Reserve network completed for Channel Islands (U.S.) with closure of jurisdictional gaps
The designation of a network of marine reserves in the Channel Islands National Marine Sanctuary (CINMS) in the U.S. is now complete, following a vote by the California Fish and Game Commission to close several small jurisdictional gaps between reserves in state and federal waters of the sanctuary. The state-level commission voted in October 2007 to extend the boundaries of its state reserves to 3 nm from shore – the outer limit of state jurisdiction. As a whole, the marine reserve network totals 21% of the 3869-km2 CINMS.
The state and federal portions of the reserve network cover 129 nm2 (442 km2) and 112 nm2 (384 km2) respectively, and are adjacent to each other. However, the state portion took effect much earlier – in 2003 (MPA News 4:6) as opposed to July 2007 for the federal portion. When the state of California originally designated its portion of the reserve network, it wanted to ensure the boundaries of its reserves would be easily identifiable and enforceable in case the federal portion were delayed. “For this reason, offshore boundaries were ‘squared off’ inside the state water line,” says John Ugoretz, senior biologist with the California Department of Fish and Game. “This led to a gap between the squared-off boundary and the state water line when the federal areas went into place.”
Sean Hastings, resource protection coordinator for CINMS, says such jurisdictional issues require agencies to collaborate to ensure that there are consistent, effective regulations and implementation. “I am a fan of co-management and co-jurisdiction because I believe it obligates agencies to make a commitment to each other and to the mission of conservation,” he says. All extractive activities are prohibited in nearly the entire marine reserve network. The regulations and boundaries of the reserves are available online at http://channelislands.noaa.gov/marineres/main.html.
Canada designates conservation area in Lake Superior
On 25 October, Canada announced its designation of the Lake Superior National Marine Conservation Area, marking the culmination of a decade of studies and negotiations involving federal, provincial, local, and indigenous governments. Termed the “largest freshwater marine protected area in the world” by the Canadian government, the protected area covers more than 10,000 km2 and includes lakebed, overlying waters, islands, and shorelands. Preparation of an interim management plan for the site is now underway, led by Parks Canada, the national parks agency. Canada’s national marine conservation areas are intended to balance environmental protection with responsible, ecologically sustainable economic activity. Lake Superior, bounded by Canada and the U.S., is the largest of the Great Lakes in North America, and has the largest surface area of any freshwater lake in the world. A press release and backgrounder on the designation are available at www.pc.gc.ca/agen/super/index_E.asp.
Second edition available of booklet on marine reserve science
The 2007 edition of a booklet on the science of no-take marine reserves provides a synopsis of the latest scientific information on the subject, updating a previous 2002 edition. Produced by the Partnership for Interdisciplinary Studies for Coastal Oceans (PISCO), the booklet features case studies to illustrate reserve effects, considerations in design and siting, and sociological issues, among other aspects of marine reserves. It is intended for use by natural resource managers, government officials, scientists, and stakeholders. PISCO is a consortium of academic scientists at several U.S. universities. “The Science of Marine Reserves (2007 Booklet)”, as well as the 2002 edition and a related 2002 video, are available at www.piscoweb.org/outreach/pubs/reserves.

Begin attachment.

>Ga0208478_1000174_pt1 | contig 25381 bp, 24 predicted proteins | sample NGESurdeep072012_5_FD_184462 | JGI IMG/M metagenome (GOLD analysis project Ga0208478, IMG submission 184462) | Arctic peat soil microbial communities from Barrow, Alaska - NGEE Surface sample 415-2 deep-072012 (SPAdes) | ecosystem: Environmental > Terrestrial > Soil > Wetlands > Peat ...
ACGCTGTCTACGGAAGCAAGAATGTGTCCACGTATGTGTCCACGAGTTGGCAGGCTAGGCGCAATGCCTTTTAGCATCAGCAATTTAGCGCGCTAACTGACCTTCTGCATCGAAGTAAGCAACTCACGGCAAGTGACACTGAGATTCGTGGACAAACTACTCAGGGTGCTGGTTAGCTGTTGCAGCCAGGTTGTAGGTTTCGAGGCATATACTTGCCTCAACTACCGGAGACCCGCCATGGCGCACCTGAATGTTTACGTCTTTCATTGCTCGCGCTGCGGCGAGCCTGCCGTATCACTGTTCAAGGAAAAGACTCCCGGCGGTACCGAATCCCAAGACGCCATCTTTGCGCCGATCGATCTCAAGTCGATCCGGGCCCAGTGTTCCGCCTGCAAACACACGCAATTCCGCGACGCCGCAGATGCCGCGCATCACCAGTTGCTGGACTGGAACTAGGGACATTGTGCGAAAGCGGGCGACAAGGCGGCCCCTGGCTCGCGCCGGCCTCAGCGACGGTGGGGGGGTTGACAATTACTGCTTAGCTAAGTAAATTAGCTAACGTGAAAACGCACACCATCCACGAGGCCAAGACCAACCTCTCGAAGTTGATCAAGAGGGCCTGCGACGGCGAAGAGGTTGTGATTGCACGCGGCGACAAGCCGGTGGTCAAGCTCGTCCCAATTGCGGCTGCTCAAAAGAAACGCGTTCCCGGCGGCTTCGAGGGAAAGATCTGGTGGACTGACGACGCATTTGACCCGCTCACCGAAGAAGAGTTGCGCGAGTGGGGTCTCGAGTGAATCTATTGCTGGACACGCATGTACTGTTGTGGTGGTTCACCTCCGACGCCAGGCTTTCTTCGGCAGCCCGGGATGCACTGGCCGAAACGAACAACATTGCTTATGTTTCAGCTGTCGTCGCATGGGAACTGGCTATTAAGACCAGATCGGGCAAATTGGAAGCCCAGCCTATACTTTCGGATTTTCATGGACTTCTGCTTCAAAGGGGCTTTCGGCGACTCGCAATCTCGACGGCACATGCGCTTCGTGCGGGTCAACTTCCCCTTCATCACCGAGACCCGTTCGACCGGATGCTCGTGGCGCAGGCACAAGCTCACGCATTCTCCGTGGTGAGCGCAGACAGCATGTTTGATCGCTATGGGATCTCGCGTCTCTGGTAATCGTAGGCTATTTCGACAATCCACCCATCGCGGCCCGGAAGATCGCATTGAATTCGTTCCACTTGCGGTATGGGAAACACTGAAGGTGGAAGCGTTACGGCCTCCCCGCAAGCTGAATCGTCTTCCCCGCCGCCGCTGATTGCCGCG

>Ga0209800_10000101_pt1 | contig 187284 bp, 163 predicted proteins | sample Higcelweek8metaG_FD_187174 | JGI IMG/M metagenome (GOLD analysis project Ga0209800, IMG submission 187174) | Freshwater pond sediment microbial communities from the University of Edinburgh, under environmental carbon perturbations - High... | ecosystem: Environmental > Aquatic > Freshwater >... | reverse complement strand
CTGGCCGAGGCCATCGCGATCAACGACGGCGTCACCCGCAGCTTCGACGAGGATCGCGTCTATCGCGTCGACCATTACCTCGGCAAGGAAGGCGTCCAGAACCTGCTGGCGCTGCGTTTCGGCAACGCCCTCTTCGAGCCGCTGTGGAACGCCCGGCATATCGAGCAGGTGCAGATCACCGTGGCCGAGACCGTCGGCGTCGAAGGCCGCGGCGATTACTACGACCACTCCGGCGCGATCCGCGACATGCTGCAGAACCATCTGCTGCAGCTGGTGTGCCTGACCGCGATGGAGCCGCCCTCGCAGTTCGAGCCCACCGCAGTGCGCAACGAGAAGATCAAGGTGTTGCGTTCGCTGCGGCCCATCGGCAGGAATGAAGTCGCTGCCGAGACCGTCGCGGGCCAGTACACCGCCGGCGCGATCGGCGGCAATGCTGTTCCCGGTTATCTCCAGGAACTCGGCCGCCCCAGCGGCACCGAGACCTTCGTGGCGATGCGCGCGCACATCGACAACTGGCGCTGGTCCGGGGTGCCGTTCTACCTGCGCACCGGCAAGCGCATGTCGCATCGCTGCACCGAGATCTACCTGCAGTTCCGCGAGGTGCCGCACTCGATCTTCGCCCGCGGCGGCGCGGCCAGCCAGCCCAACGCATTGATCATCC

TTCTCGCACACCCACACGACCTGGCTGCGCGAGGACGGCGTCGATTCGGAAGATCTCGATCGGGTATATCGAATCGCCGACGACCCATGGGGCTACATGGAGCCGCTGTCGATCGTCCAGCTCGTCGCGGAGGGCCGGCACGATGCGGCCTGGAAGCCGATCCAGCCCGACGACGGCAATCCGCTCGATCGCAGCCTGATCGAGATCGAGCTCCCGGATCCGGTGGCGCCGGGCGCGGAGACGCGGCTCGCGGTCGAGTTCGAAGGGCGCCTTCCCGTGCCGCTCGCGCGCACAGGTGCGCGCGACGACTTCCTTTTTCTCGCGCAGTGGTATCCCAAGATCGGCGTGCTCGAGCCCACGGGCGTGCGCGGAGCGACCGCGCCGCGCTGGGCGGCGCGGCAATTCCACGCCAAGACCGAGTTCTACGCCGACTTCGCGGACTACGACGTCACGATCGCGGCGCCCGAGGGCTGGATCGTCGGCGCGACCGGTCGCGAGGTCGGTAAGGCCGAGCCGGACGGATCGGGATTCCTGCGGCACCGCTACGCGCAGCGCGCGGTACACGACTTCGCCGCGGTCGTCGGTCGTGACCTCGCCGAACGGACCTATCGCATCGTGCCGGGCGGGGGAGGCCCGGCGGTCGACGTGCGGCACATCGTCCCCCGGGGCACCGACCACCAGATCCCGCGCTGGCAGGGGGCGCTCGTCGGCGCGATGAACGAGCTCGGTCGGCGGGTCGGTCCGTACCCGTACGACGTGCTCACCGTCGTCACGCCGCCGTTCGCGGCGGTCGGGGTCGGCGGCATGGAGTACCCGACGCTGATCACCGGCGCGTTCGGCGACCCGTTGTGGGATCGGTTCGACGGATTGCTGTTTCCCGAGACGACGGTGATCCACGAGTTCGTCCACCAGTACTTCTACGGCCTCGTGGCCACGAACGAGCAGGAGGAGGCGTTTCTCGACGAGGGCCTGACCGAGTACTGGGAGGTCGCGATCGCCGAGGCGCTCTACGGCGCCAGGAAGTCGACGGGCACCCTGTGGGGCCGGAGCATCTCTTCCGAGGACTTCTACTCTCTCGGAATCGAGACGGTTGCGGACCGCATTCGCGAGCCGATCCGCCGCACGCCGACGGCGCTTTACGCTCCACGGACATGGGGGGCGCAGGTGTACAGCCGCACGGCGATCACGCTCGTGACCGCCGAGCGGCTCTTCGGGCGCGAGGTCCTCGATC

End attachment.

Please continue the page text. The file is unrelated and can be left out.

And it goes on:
Report: MPAs can help reduce poverty
A new report offers evidence of how MPAs have helped reduce poverty at locations across the Asia-Pacific region. Published by The Nature Conservancy, an international NGO, the study features four sites located in Fiji, Indonesia, the Philippines, and the Solomon Islands. Researchers interviewed more than 1000 local people about changes in their quality of life since creation of these MPAs. The interviews revealed benefits including improved fish catches and new jobs (mostly in tourism), as well as stronger local governance and benefits to health and women. Report co-author Craig Leisher says, “We should not artificially separate conservation and poverty reduction – they are almost always inextricably linked.” The report Nature’s Investment Bank: How Marine Protected Areas Contribute to Poverty Reduction is available online at www.nature.org/initiatives/protectedareas/howwework/art23185.html.
Recommendations released for U.S. MPAs
In November, the U.S. Marine Protected Areas Federal Advisory Committee delivered its latest set of recommendations to assist the Department of Commerce and Department of the Interior with their joint goal of developing a national system of MPAs. The November recommendations pertain to determining which existing MPA sites will constitute the initial national system; developing effective MPA management plans; offering incentives for participation in the national system; and enhancing regional approaches to planning and coordinating MPAs. The recommendations, as well as past products of the advisory committee, are available at www.mpa.gov.
Second International MPA Congress to be held in 2009
The Second International Marine Protected Areas Congress, or IMPAC2, will be held in May 2009 in Washington, D.C. (U.S.). It will occur in conjunction with the inaugural International Marine Conservation Congress, hosted by the Society for Conservation Biology. Preliminary information is available at www.conbio.org/Sections/Marine/imcc.cfm. The first International Marine Protected Areas Congress (IMPAC1) was held in Geelong, Australia, in 2005.